Here are our range of Iris on a single page for comparison. I have grouped them by colour. Click on any image to be redirected to the variety in our shop.

  • Iris ‘Sparkling Rose’ (sibirica). siberian Iris. Elegantly formed with a fall that narrows to the end and tall standards. the colouring is a rich winey-pink with excellent markings on the fall, changing in the throat from yellow through white to a hint of purple, all enhanced by darker veining. 90cm
Iris sibirica 'Sparkling Rose'

Iris sibirica ‘Sparkling Rose’

  • Iris ‘Ewen’ (sibirica). siberian Iris. ‘Ewen’ has flowers that are mid way between the stiff upright form of ‘Flight of Butterflies’ and the highly flared form of ‘Ruffled Velvet’. The falls are well rounded with a colouring that is papal purple, overlaid with darker veining. They have a good white signal and yellow throat. Beautiful moisture loving Iris which will produce a dense clump of grassy leaves and a profusion of  flowers in early summer. 70cm.
Iris sibirica 'Ewen'

Iris sibirica ‘Ewen’

  • Iris ‘Helen Astor’ (sibirica). siberian Iris. An old variety, but one with much to recommend it. The flowers are quite full with well rounded falls and broad standards, both in a rich wine red. The falls are beautifully marked with a lovely veined white signal and yellow throat. A lovely moisture loving iris which will produce a dense clump of narrow grassy foliage and a forest of tall stems bearing its richly veined velvety maroon flowers in early summer. 75cm.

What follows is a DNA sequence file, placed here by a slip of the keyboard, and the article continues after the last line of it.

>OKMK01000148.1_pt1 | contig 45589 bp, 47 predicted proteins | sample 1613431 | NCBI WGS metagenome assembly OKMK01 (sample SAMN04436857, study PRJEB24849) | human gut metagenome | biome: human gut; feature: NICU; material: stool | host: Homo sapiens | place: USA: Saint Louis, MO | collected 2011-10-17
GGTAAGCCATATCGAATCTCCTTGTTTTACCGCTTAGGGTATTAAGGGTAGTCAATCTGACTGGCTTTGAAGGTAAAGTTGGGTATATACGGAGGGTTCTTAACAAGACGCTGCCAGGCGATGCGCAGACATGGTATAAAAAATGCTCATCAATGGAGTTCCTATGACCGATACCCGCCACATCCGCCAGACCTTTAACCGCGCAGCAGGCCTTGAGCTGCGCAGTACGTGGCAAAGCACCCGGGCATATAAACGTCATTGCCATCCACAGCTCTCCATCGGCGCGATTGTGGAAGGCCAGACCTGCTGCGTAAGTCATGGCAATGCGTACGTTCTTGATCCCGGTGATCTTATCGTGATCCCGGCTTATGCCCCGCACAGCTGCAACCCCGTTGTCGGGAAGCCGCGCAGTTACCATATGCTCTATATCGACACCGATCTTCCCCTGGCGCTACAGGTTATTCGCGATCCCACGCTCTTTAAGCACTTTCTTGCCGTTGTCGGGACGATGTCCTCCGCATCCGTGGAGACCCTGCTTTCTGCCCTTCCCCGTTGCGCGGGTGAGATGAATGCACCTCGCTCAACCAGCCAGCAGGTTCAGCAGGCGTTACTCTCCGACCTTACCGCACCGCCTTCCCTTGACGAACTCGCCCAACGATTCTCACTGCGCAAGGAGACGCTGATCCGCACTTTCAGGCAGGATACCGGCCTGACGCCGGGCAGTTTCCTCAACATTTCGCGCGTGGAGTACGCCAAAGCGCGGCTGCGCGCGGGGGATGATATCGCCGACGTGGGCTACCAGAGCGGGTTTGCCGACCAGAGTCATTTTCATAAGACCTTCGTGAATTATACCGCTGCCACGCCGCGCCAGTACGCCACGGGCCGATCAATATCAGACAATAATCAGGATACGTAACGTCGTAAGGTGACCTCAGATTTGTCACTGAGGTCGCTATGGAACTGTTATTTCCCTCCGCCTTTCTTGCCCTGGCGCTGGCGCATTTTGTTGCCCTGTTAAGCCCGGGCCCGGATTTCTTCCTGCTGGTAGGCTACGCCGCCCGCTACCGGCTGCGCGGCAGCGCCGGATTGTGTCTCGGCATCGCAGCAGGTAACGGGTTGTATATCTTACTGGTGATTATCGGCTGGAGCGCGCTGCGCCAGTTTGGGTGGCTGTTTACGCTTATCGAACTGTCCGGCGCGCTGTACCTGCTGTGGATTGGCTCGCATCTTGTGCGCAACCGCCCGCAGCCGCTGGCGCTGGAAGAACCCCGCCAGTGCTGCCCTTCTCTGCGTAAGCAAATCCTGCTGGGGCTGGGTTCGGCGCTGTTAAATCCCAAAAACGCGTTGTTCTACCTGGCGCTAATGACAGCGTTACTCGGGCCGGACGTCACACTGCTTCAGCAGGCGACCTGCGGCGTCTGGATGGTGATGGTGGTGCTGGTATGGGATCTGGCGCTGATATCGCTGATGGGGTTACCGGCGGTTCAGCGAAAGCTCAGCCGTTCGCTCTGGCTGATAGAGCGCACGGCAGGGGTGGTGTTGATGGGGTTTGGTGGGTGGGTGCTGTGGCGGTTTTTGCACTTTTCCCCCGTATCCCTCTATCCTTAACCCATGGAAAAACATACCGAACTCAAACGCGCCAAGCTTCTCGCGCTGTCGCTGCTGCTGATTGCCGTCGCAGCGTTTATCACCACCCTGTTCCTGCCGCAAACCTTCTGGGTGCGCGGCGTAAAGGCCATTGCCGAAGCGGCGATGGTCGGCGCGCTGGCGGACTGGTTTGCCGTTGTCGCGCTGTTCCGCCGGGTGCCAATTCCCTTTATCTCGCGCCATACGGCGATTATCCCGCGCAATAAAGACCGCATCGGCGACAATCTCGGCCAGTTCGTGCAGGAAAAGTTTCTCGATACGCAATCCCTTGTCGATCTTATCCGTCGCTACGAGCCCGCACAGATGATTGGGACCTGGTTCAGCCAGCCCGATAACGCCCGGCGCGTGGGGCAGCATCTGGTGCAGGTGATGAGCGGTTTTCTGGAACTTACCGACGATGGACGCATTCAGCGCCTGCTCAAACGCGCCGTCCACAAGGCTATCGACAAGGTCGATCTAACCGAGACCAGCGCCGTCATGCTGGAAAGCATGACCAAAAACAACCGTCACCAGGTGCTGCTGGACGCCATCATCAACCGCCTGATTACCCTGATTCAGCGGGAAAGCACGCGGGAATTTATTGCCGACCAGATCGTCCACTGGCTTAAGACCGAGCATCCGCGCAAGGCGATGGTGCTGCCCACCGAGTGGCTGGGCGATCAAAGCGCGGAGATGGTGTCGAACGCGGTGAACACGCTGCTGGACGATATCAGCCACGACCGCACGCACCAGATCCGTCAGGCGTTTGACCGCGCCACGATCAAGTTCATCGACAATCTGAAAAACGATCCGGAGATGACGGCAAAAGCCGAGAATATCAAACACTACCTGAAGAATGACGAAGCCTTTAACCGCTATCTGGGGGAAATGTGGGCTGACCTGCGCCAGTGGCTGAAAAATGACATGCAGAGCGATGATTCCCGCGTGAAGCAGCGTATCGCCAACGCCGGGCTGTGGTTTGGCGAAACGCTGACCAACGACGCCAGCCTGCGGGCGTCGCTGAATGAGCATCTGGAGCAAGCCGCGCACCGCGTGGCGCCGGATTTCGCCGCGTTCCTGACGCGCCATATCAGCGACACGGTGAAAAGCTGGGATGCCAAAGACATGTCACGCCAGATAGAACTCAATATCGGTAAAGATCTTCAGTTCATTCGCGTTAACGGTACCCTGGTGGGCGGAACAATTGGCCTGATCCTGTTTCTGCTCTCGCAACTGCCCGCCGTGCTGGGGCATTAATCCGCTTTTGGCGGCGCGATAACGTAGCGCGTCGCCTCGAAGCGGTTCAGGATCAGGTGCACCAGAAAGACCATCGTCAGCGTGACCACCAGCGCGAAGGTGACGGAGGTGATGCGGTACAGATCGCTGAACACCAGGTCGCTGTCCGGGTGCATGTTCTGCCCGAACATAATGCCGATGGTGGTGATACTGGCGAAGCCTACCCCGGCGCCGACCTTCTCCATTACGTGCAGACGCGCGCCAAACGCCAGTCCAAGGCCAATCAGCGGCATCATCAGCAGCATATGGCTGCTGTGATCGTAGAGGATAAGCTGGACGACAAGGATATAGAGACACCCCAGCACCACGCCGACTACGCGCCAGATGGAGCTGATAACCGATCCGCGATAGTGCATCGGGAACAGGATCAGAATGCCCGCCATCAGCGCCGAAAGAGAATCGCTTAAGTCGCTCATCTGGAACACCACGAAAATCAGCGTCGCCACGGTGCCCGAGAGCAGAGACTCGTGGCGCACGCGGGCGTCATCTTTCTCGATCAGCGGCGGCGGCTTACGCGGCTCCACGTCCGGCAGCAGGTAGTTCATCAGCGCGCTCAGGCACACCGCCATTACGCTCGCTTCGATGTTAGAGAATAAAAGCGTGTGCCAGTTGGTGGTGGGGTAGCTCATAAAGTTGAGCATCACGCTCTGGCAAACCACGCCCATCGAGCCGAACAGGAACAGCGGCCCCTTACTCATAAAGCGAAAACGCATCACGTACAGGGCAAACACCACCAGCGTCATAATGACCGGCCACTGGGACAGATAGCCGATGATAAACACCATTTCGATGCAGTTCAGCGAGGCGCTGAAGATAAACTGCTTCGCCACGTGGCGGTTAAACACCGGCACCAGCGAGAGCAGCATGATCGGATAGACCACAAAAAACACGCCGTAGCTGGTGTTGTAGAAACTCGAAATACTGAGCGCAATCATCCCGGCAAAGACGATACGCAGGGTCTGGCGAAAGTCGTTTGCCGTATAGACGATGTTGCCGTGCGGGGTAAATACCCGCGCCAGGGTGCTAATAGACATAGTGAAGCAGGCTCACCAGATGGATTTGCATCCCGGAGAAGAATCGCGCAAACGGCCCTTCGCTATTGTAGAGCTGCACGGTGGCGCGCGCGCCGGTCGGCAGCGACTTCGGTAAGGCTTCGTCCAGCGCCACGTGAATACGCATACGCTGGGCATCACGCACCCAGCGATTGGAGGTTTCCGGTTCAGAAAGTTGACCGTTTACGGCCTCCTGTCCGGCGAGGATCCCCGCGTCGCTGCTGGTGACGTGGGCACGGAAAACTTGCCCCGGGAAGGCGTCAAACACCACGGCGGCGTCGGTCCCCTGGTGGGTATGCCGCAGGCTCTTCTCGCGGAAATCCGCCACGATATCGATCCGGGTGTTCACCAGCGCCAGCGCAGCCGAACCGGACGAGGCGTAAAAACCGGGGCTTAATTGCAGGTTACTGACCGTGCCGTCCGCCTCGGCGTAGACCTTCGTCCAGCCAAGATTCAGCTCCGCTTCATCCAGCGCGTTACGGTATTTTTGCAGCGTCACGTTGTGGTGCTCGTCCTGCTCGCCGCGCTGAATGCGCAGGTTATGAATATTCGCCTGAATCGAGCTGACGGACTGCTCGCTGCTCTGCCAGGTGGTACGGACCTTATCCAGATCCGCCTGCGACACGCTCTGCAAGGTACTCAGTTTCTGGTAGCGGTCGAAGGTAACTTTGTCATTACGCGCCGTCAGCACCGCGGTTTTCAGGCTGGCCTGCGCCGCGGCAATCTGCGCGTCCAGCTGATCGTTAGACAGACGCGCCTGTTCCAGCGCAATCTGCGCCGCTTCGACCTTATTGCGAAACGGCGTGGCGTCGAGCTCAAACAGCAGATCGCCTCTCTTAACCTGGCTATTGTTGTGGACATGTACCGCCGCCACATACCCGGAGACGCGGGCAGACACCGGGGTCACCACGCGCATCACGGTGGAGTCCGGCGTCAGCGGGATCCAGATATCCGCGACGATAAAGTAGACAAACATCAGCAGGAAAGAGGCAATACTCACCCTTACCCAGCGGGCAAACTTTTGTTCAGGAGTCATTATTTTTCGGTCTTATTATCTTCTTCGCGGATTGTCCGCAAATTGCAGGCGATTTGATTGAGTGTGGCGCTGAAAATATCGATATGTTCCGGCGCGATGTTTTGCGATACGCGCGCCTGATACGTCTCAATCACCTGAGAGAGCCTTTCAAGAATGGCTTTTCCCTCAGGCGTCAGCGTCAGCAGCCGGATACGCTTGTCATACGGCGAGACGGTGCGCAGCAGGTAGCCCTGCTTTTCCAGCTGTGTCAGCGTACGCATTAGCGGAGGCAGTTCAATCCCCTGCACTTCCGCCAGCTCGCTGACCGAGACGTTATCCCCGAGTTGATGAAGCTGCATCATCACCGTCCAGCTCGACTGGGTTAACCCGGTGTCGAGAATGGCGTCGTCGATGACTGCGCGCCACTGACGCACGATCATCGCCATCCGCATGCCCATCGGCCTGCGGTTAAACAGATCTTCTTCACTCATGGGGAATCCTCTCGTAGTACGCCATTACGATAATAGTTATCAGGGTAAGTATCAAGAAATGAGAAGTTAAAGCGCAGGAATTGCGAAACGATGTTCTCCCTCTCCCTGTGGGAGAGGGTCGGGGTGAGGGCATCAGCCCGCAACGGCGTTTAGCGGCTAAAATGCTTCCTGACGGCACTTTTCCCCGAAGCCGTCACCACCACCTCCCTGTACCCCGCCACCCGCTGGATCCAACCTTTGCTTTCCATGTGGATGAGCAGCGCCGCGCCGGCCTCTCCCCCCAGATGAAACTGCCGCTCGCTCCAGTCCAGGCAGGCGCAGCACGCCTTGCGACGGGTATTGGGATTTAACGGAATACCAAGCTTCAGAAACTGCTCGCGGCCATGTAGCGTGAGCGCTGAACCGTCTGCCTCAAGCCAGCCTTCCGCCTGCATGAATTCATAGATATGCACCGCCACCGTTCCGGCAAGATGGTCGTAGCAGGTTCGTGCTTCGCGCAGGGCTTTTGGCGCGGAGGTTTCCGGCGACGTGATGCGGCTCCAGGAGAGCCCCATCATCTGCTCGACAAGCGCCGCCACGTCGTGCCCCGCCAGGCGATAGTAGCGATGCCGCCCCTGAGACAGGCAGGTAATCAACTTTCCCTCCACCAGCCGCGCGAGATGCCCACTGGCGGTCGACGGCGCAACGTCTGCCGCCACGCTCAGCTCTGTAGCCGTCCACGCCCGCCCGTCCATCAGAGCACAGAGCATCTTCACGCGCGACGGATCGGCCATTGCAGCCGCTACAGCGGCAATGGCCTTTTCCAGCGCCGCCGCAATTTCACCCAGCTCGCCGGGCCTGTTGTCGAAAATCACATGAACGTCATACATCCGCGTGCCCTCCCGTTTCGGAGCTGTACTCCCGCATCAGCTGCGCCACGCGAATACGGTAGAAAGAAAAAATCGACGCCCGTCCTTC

Iris sibirica 'Helen Astor'

Iris sibirica ‘Helen Astor’

  • Iris ‘Pink Haze’ (sibirica). Siberian Iris. A beautiful Siberian Iris with sugary pink petals. The falls are a darker shade than the standards and are further enhanced with fine crimson rays. The richer  substance of the petals, the fact that it flowers about a month later than your average Siberian Iris (ie mid June) lead us to suspect that an Iris ensata played some part in its parentage. Furthermore it is quite tall (95cm (3′) in flower) and really is best in moisture retentive soil in sun to semi-shade. We find the other Siberian Irises pretty tough and tolerant of drier soils. Winner of a Morgan Wood medal. (AIS)
Iris sibirica 'Pink Haze'

Iris sibirica ‘Pink Haze’

  • Iris ‘Flight of Butterflies’ (sibirica). The flowers of this variety are a rich royal blue. The falls are held hanging down and are well rounded in shape with a narrow neck. The fall is particularly well marked, yellow towards the throat and white further out, all heavily overlayed with dark veins. A moisture loving iris producing dense clumps of narrow grassy leaves and a forest of stems bearing flowers in May . 75cm. mid summer
Iris sibirica 'Flight of Butterflies'

Iris sibirica ‘Flight of Butterflies’

  • Iris ‘Blue King’ (sibirica). Siberian Iris. A Rich Royal blue variety with a good vertical shape to the flowers with tall standards and hanging falls. The falls are richly marked with a yellow throat and veined white detail. A beautiful moisture loving Iris which will produce a dense clump of grassy leaves and a profusion of rich royal blue flowers in mid summer. 90cm

Iris sibirica 'Blue King'

  • Iris ‘Ruffled Velvet’ (sibirica). The flowers of this variety are relatively flat with excellent form, the darkness of the purple being the perfect setting for the delicate markings on the fall petal in the throat. Beautiful moisture loving Iris which will produce a dense clump of grassy leaves and a profusion of rich velvety dark purple flowers in mid summer. one of the shorter varieties at just 75cm. Winner of a Morgan Award (AIS)